Robin Duff, New Zealand Post Primary Teachers' Association / Te Wehengarua (PPTA) president, reflects on the market approach to secondary education in New Zealand.
A latte and a lie down - education musings on a Sunday morning
One of Sunday’s simple pleasures is to sit down with a cup of tea (or a latte) and the Sunday papers. Sun or rain, they bring a mild sprinkling of news, views and – often as not – some gentle downright silliness. A perfect antidote and delay to the inevitable Sunday night marking and planning precursor to the working week.
Education dollar scramble in the morning paper education supplement
This Sunday was supposed to be business as usual – tea brewed, paper in, weather marginal. But it’s June, it’s nearly the end of term two, and the grand scramble for the education dollar is upon us. In case you’re wondering, I’m talking about the education supplement. A perfect disruption to a frazzled educationalist’s Sunday morning r ‘n r.
Of course the private schools will be advertising. They actually believe in market solutions to education, while the tertiary sector waves its various leaves and branches to lure school leavers into its jungle – no surprises there. But, to find a handful of state schools in the mix as well is testament to the extent to which we’ve all bent over and taken six of the best from the market.
Spending precious teaching time and education money on marketing institutions to teenagers
It’s not a new song, but more than ever we see secondary schools and tertiary providers tripping over each other in an unseemly scramble to fill our classrooms. Schools, trades academies, private providers, polytechnics, workplace training schemes, even a tertiary high school are all lining up under the shadowy umbrella of the youth guarantee.
Reclining in the Sunday morning sun, I feel compelled to wonder how much of the time and money spent on maintaining a market approach to capturing the teenage market might be better spent on quaint old-fashioned things like resource development, offering teachers time to share practice and implement the new curriculum and realigned standards, and to support the pastoral initiatives that help kids stay in education.
Supporting schools and teachers to encourage and support students
Weirdly, teachers are not alone in wishing for these things. At the recent National Association of Secondary Deputy and Assistant Principals conference Judge Becroft called for schools to be better funded in their attendance and engagement work. As far as he can observe, schools are working as smart as they can already. What they lack is money. Similarly, the team behind the best evidence syntheses know what schools need – time to absorb and implement the practices they prescribe.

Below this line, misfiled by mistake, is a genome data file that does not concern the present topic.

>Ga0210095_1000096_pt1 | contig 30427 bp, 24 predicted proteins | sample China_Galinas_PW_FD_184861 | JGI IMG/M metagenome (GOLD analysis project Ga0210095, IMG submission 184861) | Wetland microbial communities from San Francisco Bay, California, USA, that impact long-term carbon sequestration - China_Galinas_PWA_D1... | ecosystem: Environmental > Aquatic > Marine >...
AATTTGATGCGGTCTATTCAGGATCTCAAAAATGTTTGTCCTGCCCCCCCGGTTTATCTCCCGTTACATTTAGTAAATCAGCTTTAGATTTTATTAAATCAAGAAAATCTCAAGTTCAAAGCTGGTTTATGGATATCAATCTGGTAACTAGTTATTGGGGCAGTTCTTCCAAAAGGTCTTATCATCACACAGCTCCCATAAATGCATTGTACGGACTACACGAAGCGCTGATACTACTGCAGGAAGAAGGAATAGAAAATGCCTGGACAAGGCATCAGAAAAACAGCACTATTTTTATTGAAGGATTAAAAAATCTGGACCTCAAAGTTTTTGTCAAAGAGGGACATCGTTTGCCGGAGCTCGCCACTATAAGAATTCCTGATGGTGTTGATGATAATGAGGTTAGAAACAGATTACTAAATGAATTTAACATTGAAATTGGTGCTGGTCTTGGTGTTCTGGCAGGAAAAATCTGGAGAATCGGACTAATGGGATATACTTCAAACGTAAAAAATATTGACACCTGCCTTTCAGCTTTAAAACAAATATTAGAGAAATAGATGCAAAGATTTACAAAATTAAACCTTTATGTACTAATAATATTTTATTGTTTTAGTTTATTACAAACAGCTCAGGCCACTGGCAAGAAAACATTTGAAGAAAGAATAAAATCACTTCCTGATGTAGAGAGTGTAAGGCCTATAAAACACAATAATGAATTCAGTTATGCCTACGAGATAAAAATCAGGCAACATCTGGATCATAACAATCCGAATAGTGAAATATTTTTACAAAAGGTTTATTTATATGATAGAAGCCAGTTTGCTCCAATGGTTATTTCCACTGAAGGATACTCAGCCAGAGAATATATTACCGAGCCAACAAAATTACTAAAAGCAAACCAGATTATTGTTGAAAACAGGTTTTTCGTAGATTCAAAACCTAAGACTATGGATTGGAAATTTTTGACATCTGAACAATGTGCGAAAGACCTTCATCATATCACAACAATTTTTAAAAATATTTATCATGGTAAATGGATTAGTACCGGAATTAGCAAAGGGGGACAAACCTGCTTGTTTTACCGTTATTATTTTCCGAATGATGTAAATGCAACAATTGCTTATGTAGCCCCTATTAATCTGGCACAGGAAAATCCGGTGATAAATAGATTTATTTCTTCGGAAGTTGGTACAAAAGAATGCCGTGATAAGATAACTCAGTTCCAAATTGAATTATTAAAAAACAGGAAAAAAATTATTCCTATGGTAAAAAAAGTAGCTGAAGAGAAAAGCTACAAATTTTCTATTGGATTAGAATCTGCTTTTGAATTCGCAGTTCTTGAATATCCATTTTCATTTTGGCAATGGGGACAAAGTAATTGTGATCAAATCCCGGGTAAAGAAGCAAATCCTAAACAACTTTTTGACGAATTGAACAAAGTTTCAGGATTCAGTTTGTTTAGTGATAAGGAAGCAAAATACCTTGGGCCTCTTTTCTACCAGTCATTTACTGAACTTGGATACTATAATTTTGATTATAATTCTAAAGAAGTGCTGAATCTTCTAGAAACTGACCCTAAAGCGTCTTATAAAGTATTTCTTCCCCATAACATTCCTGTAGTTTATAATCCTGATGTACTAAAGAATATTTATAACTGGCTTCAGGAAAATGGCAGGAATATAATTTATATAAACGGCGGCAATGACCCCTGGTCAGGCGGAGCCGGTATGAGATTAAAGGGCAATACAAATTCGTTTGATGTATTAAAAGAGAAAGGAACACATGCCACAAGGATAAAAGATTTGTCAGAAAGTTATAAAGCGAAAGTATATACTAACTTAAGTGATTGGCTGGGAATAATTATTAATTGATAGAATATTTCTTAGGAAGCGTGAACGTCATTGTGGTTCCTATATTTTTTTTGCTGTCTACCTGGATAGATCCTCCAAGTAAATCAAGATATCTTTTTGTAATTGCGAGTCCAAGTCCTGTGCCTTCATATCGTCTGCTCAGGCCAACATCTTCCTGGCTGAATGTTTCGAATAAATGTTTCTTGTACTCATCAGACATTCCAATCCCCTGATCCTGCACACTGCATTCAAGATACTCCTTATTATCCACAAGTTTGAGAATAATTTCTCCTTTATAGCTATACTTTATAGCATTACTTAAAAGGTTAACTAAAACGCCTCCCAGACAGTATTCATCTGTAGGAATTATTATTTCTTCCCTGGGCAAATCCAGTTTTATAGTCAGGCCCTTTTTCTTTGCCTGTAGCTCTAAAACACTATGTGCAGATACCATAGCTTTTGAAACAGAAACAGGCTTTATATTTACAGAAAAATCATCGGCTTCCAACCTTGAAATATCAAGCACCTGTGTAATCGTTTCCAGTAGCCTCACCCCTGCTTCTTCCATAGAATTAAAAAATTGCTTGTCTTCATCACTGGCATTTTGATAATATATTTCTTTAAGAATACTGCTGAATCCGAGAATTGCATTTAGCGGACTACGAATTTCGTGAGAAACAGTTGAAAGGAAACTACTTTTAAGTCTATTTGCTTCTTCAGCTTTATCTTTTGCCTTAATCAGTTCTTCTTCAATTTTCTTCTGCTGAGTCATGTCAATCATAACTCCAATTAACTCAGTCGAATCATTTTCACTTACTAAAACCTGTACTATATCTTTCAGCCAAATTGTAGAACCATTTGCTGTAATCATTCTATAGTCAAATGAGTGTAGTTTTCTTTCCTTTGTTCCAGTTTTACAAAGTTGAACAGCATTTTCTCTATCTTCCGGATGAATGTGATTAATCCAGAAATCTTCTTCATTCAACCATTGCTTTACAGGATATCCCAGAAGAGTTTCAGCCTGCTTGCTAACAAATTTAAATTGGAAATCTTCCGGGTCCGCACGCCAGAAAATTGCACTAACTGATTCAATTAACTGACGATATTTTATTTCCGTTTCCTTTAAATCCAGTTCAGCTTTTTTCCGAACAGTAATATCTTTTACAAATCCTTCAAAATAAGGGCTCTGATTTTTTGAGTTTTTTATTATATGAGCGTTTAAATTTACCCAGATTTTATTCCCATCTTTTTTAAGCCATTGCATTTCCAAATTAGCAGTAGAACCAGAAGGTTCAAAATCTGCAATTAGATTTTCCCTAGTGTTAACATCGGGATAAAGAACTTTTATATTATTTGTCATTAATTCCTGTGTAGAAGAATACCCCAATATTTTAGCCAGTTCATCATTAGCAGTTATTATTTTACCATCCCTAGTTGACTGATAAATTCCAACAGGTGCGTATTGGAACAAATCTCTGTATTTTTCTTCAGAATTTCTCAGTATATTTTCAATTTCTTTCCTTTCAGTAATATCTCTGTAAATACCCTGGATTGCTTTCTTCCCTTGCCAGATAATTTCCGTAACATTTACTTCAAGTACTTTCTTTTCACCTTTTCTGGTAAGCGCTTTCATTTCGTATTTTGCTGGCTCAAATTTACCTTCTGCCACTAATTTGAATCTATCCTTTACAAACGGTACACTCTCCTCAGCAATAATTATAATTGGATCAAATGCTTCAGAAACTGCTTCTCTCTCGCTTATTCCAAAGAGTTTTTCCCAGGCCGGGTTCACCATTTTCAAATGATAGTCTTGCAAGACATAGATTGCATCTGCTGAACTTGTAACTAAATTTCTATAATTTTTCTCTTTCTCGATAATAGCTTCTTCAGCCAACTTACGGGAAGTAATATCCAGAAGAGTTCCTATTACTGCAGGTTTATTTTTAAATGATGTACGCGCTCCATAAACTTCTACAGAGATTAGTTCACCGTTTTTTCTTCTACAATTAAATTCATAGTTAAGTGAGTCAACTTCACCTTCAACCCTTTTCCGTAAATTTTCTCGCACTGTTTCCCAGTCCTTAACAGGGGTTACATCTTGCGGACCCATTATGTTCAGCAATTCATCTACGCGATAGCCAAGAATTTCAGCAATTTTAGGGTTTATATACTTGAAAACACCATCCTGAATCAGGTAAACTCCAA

Meanwhile the Ministry of Education continues to strip out advisory services – oops, I mean, to take a blue skies approach and open the contracting process up to the market – and under-staff its own curriculum and secondary outcomes teams. Turns out talk really is cheap – implementation is another matter.
Time for long term political commitment to evidence based investment in supporting adolescents
Slightly off to one side of all this the Gluckman report asks whether governments of any stripe might put aside their need for adversarial, term by term initiatives and policy churn in favour of some long term commitments to evidence-based investment in improving long-term outcomes for adolescents. That’s a big sentence – and a big question – especially on a Sunday morning. You can almost feel the storm clouds gathering.
Transformation of the Resource Teachers Learning Behaviour (RTLB) service
It will be interesting to see what our political masters are prepared to do with advice of this magnitude. Signs that the ministry has either the will or the ability to work on this are few. Just look at their current solution to sector dissatisfaction with the management and function of our Resource Teachers Learning Behaviour service. The Education Review Office has reported that the cluster management model is not really working. The ministry’s response is to create new mega-clusters, with a new layer of management and accountability functions and (big surprise) a tendering process to select the new lead schools – who will bear singular responsibility for all the employment and operational risk of the new clusters. Oh, and this “transformation” must be cost neutral. No more money for you, schools.
If the ministry were honest it would take charge of the Resource Teacher Learning and Behaviour service, house it within Group Special Education and admit that a centralised approach would constitute a fairer and more efficient use of scarce resources.
Consistent evidence based approach required - support all schools to support all students
Apparently, when it comes to managing an itinerant service to support kids with learning and behaviour issues schools are all supposed to play nice and hold hands. But, when it’s time to haggle for next year’s student population it’s game on – open days, paid articles and advertising, feature articles, websites, you name it. Even with enrolment zones the days of cheering for the school down the road are long gone.